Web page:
There had been a prophesy foretelling that the Achaeans could only take Troy once they had brought Philoctetes and his divine bow and its ineluctable arrows to Troy. Odysseus and Neoptolemos were dispatched to Limnos to get Philoctetes and the bow back to Troy. Neoptolemos suggests force (the virtue of his warrior heritage); Odysseus says something to the effect “Give yourself to me for one day of shame for immortal fame” (fraud). Neoptolemos agrees, befriends Philoctetes and gains his confidence and custody of the bow as Philoctetes loses consciousness due to his pain. Later, witnessing the pain, Neoptolemos suffers what might be called “pangs of conscience,” something that we deem proto-guilt, if not full-fledged guilt in contrast to shame.
Neoptolemos tries to persuade Philoctetes to go to Troy (reason), returns the bow, and promises to return him to his father after Philoctetes’ refusal. Odysseus threatens them, but Philoctetes points out the powers of his bow and threatens Odysseus. At this point persuasion has not worked. The resolution is only achieved by a deus ex machina (god in the machine) as Heracles appears and reminds him of his destiny and the obligation of the bow, which Philoctetes has been using to kill birds to feed himself.
Among the lessons of The Philoctetes that might interest modern readers is the importance of moral exemplars that can bring lost individuals or souls back to their moral compass and the changes in the moral compass in western thought. I lament the degradation of the humanities in recent years as the discipline has been turned into an “easy option” used to fulfill general education requirements.
The best translation to my knowledge of the play is that of R. G. Usscher with opposing pages of the ancient Greek and his translation. Usscher renders Philoctetes’ response as “I shall not disregard your words,” but I prefer “I shall not disoblige you.” Both of these seem preferable to me rather than renditions that turn this into “obedience.”

Andrew

You do weave the most wonderful essays Mr. Sale. Thank you

Seamus Padraig

"Thucydides examined another key problem, the use and function of words. The Greeks were infatuated by words. They were captives of the most outrages harebrained exclamations, fatuous exaggerations and venomous attacks. Unfortunately, the adoption of new political and self-aggrandizing aims resulted in a complete change in the meaning and use of words. Words had long been used to characterize the country’s highest virtues, but when war came, words found an entirely new function – they were now used to describe contemptible way of thinking and acting, and a complete perversion of the meaning of words occurred."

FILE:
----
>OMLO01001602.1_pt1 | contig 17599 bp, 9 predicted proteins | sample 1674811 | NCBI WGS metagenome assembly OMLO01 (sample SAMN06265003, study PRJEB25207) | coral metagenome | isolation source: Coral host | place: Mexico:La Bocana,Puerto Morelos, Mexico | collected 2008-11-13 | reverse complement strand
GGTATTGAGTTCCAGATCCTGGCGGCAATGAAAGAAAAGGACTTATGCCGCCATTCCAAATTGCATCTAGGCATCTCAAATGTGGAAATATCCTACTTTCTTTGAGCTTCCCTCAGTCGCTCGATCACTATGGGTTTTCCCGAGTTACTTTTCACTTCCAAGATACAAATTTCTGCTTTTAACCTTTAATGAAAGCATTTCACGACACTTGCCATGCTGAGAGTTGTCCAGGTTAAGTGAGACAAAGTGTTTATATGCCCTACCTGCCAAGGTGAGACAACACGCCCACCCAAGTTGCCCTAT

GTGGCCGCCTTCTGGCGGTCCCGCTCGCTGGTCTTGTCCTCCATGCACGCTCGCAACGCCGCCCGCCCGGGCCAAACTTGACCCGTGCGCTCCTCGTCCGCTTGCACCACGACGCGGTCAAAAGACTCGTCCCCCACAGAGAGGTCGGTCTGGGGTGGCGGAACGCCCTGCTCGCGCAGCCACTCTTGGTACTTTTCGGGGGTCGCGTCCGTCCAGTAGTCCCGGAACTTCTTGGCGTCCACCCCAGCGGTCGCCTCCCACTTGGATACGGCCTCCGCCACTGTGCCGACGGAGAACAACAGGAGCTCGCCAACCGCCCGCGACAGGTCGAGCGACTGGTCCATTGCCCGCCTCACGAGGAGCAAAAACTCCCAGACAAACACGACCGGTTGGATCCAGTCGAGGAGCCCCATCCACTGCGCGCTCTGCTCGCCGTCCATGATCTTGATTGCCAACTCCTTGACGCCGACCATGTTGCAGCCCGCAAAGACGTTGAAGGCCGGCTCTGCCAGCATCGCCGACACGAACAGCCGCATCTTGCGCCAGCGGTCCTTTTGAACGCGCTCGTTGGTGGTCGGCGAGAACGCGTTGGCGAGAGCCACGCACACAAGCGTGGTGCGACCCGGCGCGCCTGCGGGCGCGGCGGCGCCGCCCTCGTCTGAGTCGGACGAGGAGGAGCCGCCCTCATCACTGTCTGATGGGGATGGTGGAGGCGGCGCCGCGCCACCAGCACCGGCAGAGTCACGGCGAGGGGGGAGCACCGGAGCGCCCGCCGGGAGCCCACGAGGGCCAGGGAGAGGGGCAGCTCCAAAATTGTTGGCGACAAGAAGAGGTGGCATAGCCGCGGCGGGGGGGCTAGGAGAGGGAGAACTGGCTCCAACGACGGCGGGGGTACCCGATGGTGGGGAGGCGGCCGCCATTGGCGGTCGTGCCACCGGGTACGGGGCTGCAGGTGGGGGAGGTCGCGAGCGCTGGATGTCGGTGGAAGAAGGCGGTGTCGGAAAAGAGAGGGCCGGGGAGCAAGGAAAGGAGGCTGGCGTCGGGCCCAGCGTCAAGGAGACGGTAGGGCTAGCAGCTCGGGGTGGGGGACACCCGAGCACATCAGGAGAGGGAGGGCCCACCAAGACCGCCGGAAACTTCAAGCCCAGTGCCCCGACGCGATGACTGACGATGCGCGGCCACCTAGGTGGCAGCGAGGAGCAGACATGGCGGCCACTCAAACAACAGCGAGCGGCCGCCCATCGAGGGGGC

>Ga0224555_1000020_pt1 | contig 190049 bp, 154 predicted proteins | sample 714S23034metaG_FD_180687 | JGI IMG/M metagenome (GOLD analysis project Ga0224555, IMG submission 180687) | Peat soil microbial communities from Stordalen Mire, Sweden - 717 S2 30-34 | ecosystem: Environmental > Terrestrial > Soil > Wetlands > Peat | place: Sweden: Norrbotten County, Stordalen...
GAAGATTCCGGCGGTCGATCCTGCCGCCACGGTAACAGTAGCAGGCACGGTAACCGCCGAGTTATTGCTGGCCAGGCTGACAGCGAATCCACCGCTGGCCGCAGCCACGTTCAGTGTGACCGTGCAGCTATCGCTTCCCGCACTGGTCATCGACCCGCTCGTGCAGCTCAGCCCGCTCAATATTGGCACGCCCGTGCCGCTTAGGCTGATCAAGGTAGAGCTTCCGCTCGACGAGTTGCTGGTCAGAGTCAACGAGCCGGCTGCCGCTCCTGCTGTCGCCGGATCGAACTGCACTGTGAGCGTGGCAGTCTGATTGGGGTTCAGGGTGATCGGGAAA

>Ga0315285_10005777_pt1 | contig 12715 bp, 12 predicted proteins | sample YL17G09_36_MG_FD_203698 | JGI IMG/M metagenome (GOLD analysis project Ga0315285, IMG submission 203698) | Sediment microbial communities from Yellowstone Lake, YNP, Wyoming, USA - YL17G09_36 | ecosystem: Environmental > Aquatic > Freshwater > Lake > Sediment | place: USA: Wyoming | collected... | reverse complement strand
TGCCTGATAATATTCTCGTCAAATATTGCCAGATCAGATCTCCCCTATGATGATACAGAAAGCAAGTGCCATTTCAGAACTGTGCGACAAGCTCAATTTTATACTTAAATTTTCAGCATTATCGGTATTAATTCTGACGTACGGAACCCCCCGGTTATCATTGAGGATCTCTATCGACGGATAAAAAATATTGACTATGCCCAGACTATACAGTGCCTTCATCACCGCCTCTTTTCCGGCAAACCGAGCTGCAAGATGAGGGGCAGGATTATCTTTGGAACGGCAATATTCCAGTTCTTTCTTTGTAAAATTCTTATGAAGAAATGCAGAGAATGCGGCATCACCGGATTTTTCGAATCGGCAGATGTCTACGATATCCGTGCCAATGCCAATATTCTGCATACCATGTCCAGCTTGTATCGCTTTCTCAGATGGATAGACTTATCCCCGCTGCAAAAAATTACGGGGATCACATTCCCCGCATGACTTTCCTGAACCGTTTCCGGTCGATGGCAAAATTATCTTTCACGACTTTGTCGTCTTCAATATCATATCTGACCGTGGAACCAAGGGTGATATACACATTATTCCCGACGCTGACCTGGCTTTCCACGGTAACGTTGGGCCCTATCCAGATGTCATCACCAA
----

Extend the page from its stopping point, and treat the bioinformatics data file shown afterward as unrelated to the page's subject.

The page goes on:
Orwell's Newspeak!

Seamus Padraig

Thanks for posting this, pl. Read Thucydides' History of the Peloponnesian War many years ago. So many times when I read/watch the news these days, one of his acid, pithy observations springs to mind. Human nature never changes...

MRW

The death of America scenario? Excellent post.

shepherd

Years ago, I had a fellowship to study Jaegar in Germany. He was a remarkable man, really the last of a long line of scholars who were both brilliant and also men of the world (the average classicist now may be brilliant but few are socially adept). His experience more or less convinced me to leave the university and live the much more interesting life I have.

Paideia should not merely be seen as a commentary on Greece. It is an argument that has to be understood in a particular German intellectual context. I’ll try to summarize a fairly complicated subject. At one point, classics (and Greek in particular) had been at the center not just of German education, but its entire intellectual and to some degree social life. A professor of Greek could be a figure of major importance in German political circles. And humanity benefited. Much is owned to the generations of extraordinarily intelligent Germans who sacrificed themselves to editing and publishing the works of lesser known ancient writers (Jaegar himself did an edition of Gregory of Nyssa). But eventually, the Germans began to wonder why such bright minds were not doing things of more value to the state, such as engineering and science. Kaiser Wilhelm was among them.

As the classics began to lose their grip, men like Jaegar developed arguments that sought to restore it. In particular, he saw the problems of contemporary life as a consequence of the loss of Hellenic education. In other words, Jaegar is not just a scholar, he is a man playing a role in a broader world, using a venerated subject (in his country) as a rhetorical tool to make a recommendation to the politicians and public of his day. His contemporaries certainly would have understood this (he wrote it during Weimar and Hitler's rule).

Jaegar often did this. His book on Demosthenes, for example, was an obvious attack on Hitler, even though it might not seem so to anyone reading it today.

Anyway, I hope that provides a little extra perspective… it doesn't, of course, mean Jaegar is right or wrong.